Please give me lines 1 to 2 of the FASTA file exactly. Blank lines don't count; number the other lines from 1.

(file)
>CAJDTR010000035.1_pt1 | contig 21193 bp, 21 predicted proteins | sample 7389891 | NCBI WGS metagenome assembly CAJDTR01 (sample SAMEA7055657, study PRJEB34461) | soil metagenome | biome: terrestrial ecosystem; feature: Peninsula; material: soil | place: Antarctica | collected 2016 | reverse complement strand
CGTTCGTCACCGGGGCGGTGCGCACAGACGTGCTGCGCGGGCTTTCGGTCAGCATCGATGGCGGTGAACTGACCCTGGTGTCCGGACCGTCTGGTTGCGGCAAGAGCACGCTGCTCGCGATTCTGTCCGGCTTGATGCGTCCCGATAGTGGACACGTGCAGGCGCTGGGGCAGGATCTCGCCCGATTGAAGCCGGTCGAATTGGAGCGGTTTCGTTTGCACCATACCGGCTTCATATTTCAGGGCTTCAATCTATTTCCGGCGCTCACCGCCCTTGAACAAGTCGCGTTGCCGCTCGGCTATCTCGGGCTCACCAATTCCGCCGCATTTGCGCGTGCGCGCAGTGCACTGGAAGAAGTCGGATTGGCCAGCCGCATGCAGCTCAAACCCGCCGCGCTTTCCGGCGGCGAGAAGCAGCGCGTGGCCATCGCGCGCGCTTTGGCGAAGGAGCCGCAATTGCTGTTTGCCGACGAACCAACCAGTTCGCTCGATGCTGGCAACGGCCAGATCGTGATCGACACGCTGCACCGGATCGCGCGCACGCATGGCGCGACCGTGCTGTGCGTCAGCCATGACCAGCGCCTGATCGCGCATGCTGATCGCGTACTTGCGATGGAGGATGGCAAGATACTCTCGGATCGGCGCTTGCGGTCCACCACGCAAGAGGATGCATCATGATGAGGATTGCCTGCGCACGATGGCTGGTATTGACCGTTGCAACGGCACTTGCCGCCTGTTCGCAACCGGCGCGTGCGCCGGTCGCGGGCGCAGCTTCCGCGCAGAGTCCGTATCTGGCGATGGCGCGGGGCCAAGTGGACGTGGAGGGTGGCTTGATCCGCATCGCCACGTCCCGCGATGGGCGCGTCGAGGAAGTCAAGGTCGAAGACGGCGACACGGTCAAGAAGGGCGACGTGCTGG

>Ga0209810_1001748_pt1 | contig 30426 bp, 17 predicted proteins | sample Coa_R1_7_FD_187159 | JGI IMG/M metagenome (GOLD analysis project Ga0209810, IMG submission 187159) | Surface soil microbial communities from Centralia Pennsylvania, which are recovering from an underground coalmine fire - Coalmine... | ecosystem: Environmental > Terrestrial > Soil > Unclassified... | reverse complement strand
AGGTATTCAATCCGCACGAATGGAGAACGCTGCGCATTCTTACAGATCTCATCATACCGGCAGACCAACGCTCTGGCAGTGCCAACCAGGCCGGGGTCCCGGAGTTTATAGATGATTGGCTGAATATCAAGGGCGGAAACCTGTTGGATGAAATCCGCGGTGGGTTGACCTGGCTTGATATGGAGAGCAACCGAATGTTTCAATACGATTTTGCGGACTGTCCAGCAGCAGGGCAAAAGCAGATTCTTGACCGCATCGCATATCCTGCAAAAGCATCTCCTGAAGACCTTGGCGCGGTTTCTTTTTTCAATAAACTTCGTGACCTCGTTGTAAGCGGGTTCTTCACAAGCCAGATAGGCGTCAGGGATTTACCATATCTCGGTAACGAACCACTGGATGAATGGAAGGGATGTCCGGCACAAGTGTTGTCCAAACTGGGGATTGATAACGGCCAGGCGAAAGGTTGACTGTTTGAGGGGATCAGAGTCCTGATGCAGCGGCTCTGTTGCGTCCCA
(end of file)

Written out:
>CAJDTR010000035.1_pt1 | contig 21193 bp, 21 predicted proteins | sample 7389891 | NCBI WGS metagenome assembly CAJDTR01 (sample SAMEA7055657, study PRJEB34461) | soil metagenome | biome: terrestrial ecosystem; feature: Peninsula; material: soil | place: Antarctica | collected 2016 | reverse complement strand
CGTTCGTCACCGGGGCGGTGCGCACAGACGTGCTGCGCGGGCTTTCGGTCAGCATCGATGGCGGTGAACTGACCCTGGTGTCCGGACCGTCTGGTTGCGGCAAGAGCACGCTGCTCGCGATTCTGTCCGGCTTGATGCGTCCCGATAGTGGACACGTGCAGGCGCTGGGGCAGGATCTCGCCCGATTGAAGCCGGTCGAATTGGAGCGGTTTCGTTTGCACCATACCGGCTTCATATTTCAGGGCTTCAATCTATTTCCGGCGCTCACCGCCCTTGAACAAGTCGCGTTGCCGCTCGGCTATCTCGGGCTCACCAATTCCGCCGCATTTGCGCGTGCGCGCAGTGCACTGGAAGAAGTCGGATTGGCCAGCCGCATGCAGCTCAAACCCGCCGCGCTTTCCGGCGGCGAGAAGCAGCGCGTGGCCATCGCGCGCGCTTTGGCGAAGGAGCCGCAATTGCTGTTTGCCGACGAACCAACCAGTTCGCTCGATGCTGGCAACGGCCAGATCGTGATCGACACGCTGCACCGGATCGCGCGCACGCATGGCGCGACCGTGCTGTGCGTCAGCCATGACCAGCGCCTGATCGCGCATGCTGATCGCGTACTTGCGATGGAGGATGGCAAGATACTCTCGGATCGGCGCTTGCGGTCCACCACGCAAGAGGATGCATCATGATGAGGATTGCCTGCGCACGATGGCTGGTATTGACCGTTGCAACGGCACTTGCCGCCTGTTCGCAACCGGCGCGTGCGCCGGTCGCGGGCGCAGCTTCCGCGCAGAGTCCGTATCTGGCGATGGCGCGGGGCCAAGTGGACGTGGAGGGTGGCTTGATCCGCATCGCCACGTCCCGCGATGGGCGCGTCGAGGAAGTCAAGGTCGAAGACGGCGACACGGTCAAGAAGGGCGACGTGCTGG